It would be inadequate to conceive of the Dreaming simply as a philosophy, as an explanation of what there is, or as an explanation of “the landscape.” The Dreaming is not the landscape itself or principally even an explanation of it, although that is one of its qualities. The landscape instead is how the Dreaming has been materialized, how it has been experienced, a manifestation of it, but it is not an account of what it “is”.


This description–more what it is not than what it is–is reminiscent of some of Western mystical/metaphysical traditions as well as writings about the Tao and Zen Buddhism. It does suggest a liminal zone–one of those in between places that I always find welcoming.


Frequent Slow Muse commenter and friend Elatia Harris has written yet another memorable piece on 3 Quarks Daily. Her topic this time: Saffron. And because she is both a writer and an artist, she has woven the history of this delicate spice with an image track of beautiful prehistoric paintings, a few sampled here.


Here’s a teaser:

Throughout the early 1970s the ruins of Akrotiri, a Bronze Age settlement on the Aegean island of Santorini, were dug out from under several hundred feet of volcanic ash, where they had been preserved from human intervention for 3600 years. One of the rooms that came to light was a large frescoed chamber showing an exquisite goddess and her saffron-gathering cultists. I had been wanting to write about the history of saffron, including its ritual aspect, and when I saw these paintings, I knew this was where I would begin. Before the Bible and the Vedas were written, before the building of Troy, before the objects in Tutankhamen’s tomb were dreamt of, there was heart-stopping painting on Santorini, found in houses of such sophistication that they were plumbed for hot and cold water. Also, there was saffron. And thereby hangs a tale…

Not to be missed.


Michael Benson is a filmmaker whose spent hours parsing through the thousands of black & white and color images taken by NASA space probes and landers. In his book Beyond: Visions of Interplanetary Probes, he has painstakingly pieced images together to create a view of space that takes my breath away. Looking at the images in this book takes me up and out. (Note: This is viewed as a good thing.)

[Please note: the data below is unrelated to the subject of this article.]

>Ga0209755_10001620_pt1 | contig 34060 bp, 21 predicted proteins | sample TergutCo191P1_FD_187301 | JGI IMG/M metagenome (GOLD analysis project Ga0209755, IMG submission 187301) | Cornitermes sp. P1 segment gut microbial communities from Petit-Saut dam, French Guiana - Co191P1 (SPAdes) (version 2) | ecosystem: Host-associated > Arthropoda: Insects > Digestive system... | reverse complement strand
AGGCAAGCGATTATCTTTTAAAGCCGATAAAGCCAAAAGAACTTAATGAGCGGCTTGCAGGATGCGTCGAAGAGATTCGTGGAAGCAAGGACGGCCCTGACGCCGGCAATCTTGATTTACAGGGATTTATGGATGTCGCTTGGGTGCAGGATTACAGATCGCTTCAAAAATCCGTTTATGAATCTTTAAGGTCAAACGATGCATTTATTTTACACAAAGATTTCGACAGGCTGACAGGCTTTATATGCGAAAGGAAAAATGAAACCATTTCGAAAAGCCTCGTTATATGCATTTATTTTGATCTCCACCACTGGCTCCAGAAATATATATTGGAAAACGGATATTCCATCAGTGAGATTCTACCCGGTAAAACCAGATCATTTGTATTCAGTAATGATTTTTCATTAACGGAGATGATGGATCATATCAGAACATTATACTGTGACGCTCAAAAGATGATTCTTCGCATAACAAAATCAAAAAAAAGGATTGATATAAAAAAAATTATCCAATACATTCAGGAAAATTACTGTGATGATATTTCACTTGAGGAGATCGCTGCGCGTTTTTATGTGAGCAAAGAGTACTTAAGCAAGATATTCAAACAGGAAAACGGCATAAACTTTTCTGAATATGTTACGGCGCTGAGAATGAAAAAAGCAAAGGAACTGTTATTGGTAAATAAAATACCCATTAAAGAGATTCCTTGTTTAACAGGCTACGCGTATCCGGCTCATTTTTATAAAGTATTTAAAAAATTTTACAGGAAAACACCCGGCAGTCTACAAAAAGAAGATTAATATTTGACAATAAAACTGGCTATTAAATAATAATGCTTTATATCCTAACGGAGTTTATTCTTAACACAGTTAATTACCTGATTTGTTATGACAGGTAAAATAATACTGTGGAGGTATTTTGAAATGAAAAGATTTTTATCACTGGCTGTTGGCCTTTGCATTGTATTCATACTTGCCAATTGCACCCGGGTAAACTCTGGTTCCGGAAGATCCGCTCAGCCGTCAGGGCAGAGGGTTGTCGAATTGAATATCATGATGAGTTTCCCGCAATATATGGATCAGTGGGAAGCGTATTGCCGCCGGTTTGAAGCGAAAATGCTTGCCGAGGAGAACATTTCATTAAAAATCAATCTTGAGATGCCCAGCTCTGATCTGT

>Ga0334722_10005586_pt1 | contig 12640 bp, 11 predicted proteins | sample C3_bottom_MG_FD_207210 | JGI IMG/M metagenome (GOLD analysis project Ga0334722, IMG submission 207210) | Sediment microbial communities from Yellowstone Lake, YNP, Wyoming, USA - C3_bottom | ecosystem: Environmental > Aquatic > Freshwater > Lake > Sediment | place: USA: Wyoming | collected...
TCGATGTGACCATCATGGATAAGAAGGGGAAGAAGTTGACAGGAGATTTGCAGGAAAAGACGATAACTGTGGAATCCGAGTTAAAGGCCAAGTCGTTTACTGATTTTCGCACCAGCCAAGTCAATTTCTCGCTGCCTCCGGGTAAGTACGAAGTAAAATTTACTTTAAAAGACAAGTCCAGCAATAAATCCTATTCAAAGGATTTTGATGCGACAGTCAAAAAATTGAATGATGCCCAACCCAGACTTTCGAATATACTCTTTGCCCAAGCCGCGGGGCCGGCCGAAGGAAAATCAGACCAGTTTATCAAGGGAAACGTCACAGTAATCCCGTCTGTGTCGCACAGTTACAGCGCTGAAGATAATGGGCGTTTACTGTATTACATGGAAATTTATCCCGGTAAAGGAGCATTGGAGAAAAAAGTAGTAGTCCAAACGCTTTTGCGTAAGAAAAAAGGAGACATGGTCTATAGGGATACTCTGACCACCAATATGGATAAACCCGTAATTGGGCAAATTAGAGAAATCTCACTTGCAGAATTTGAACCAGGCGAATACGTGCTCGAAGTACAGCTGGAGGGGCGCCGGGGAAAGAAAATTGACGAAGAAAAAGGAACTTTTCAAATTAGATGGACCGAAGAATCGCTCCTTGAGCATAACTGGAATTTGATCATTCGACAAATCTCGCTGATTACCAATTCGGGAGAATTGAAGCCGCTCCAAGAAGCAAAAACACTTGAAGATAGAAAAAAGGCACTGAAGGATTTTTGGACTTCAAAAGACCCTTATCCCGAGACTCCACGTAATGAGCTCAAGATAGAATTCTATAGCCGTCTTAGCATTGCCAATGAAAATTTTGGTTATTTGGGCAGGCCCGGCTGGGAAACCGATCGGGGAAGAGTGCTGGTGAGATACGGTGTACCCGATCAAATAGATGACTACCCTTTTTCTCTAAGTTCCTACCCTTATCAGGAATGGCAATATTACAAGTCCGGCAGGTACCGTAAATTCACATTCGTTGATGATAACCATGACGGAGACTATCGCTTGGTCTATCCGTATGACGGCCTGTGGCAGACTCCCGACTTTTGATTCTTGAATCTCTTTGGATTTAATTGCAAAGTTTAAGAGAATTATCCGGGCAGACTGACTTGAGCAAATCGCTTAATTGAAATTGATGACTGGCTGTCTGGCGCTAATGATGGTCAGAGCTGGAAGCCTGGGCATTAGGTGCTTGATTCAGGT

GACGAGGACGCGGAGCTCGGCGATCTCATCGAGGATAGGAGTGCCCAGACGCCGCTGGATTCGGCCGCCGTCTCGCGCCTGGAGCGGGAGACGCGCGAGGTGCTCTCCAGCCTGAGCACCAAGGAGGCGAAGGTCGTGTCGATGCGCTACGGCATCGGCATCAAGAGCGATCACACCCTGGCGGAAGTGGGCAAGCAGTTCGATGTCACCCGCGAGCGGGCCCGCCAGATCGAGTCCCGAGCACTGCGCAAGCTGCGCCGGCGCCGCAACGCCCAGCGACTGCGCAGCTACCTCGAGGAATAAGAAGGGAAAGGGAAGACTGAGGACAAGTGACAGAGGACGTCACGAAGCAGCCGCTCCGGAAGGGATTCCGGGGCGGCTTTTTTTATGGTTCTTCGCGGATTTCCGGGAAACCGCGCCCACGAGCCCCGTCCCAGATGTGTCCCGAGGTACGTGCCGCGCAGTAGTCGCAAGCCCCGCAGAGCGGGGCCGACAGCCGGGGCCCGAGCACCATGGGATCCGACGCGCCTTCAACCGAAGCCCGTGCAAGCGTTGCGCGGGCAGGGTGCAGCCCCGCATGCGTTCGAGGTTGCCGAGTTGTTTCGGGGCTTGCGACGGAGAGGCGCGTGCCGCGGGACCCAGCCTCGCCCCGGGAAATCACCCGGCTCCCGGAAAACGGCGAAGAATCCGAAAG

“I still can’t believe that some of the pictures I found — which were frequently lost among tens of thousands of others in the Voyager and Viking archives — aren’t as well-known as that famous Apollo ‘Earthrise over the Moon’ shot,” Benson added, referring to two NASA deep-space missions launched in the 1970s. “I think they are just as capable of changing our sense of our situation in the universe. When I spotted certain Viking shots of the Martian moon Phobos suspended over the deserts of the Red Planet, or Voyager images of Jupiter’s bizarre moon Europa hanging over that planet’s immense spinning storm systems, I could scarcely believe my luck.”

The book has been out for a few years, so finding a copy online isn’t difficult.




I Am Still Thinking About This Crow

I am still thinking
about this crow
that with its pair of black scissors—
by two brisk swishing sounds—
cut an aslant arc

on the matte paper of the sky
over the toasted wheat farms
of the Yush valley;
I am still thinking
about this crow
that facing the nearby mountains
said something—
with its lung’s dry cawing—
that the mountains echoed it, baffled,

for such a long time
in their rocky heads.

Sometimes I ask myself that at high noon,
flying over the toasted farms of wheat,
to cross over a grove of poplars,
what that crow—
a crow with such stubbornly sable color,
with such rigid, definite presence—

could have said
with such fury and bawl
to those old mountains—
those slumbering pious hermits—
that they, in the midday of summer,
would repeat it over and over
for such a long time?

Ahmad Shamlu
(translated from Persian by Parviz Omidvar & Iraj Omidvar)

Ahma Shamlu (1925-2000) was an Iranian poet, playwright and novelist.

The article in the New Yorker by John Colapinto about the Amazonian Piraha tribe (also referenced in the April 17 posting below) is provoking thinking from a whole variety of viewpoints. A Google search produces a range of responses to the article from linguists, sociologists, anthropologists, generic bloggers, and even Taoists. What seems to have captured the imagination most is the claim by Dan Everett, the focus of Colapinto’s article and the leading authority on the language of the Piraha, that their language structure uniquely reflects their cultural proclivities.